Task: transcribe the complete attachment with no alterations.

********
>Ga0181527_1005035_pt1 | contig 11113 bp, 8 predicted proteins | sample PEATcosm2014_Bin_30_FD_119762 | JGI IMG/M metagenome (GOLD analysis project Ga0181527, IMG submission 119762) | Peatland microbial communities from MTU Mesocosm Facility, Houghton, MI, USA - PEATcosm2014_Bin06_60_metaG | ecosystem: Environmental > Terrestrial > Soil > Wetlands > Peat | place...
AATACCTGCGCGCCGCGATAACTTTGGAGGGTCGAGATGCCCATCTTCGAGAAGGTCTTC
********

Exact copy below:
>Ga0181527_1005035_pt1 | contig 11113 bp, 8 predicted proteins | sample PEATcosm2014_Bin_30_FD_119762 | JGI IMG/M metagenome (GOLD analysis project Ga0181527, IMG submission 119762) | Peatland microbial communities from MTU Mesocosm Facility, Houghton, MI, USA - PEATcosm2014_Bin06_60_metaG | ecosystem: Environmental > Terrestrial > Soil > Wetlands > Peat | place...
AATACCTGCGCGCCGCGATAACTTTGGAGGGTCGAGATGCCCATCTTCGAGAAGGTCTTC